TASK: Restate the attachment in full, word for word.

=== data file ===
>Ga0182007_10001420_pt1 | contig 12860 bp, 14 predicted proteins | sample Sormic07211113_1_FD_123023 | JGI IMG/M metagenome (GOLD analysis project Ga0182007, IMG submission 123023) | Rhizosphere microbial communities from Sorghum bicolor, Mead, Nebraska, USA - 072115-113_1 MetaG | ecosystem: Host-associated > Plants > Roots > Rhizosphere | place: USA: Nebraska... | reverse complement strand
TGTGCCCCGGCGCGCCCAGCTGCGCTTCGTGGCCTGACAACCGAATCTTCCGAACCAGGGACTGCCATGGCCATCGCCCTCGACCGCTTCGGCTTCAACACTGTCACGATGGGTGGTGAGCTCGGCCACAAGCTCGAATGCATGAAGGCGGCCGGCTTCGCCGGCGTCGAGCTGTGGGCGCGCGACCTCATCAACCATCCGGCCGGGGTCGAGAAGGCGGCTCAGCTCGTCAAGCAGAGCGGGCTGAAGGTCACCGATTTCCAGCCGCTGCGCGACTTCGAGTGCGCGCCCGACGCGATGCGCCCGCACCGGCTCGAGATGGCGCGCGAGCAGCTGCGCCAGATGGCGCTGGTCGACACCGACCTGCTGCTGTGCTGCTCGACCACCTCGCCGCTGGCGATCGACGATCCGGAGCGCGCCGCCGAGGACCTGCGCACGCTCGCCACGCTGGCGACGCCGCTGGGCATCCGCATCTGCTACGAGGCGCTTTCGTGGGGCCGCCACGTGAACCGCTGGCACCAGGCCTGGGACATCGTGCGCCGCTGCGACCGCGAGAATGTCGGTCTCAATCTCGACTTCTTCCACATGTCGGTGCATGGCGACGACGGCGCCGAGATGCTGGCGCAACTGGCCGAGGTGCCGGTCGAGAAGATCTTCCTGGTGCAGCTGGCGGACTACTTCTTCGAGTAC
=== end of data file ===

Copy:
>Ga0182007_10001420_pt1 | contig 12860 bp, 14 predicted proteins | sample Sormic07211113_1_FD_123023 | JGI IMG/M metagenome (GOLD analysis project Ga0182007, IMG submission 123023) | Rhizosphere microbial communities from Sorghum bicolor, Mead, Nebraska, USA - 072115-113_1 MetaG | ecosystem: Host-associated > Plants > Roots > Rhizosphere | place: USA: Nebraska... | reverse complement strand
TGTGCCCCGGCGCGCCCAGCTGCGCTTCGTGGCCTGACAACCGAATCTTCCGAACCAGGGACTGCCATGGCCATCGCCCTCGACCGCTTCGGCTTCAACACTGTCACGATGGGTGGTGAGCTCGGCCACAAGCTCGAATGCATGAAGGCGGCCGGCTTCGCCGGCGTCGAGCTGTGGGCGCGCGACCTCATCAACCATCCGGCCGGGGTCGAGAAGGCGGCTCAGCTCGTCAAGCAGAGCGGGCTGAAGGTCACCGATTTCCAGCCGCTGCGCGACTTCGAGTGCGCGCCCGACGCGATGCGCCCGCACCGGCTCGAGATGGCGCGCGAGCAGCTGCGCCAGATGGCGCTGGTCGACACCGACCTGCTGCTGTGCTGCTCGACCACCTCGCCGCTGGCGATCGACGATCCGGAGCGCGCCGCCGAGGACCTGCGCACGCTCGCCACGCTGGCGACGCCGCTGGGCATCCGCATCTGCTACGAGGCGCTTTCGTGGGGCCGCCACGTGAACCGCTGGCACCAGGCCTGGGACATCGTGCGCCGCTGCGACCGCGAGAATGTCGGTCTCAATCTCGACTTCTTCCACATGTCGGTGCATGGCGACGACGGCGCCGAGATGCTGGCGCAACTGGCCGAGGTGCCGGTCGAGAAGATCTTCCTGGTGCAGCTGGCGGACTACTTCTTCGAGTAC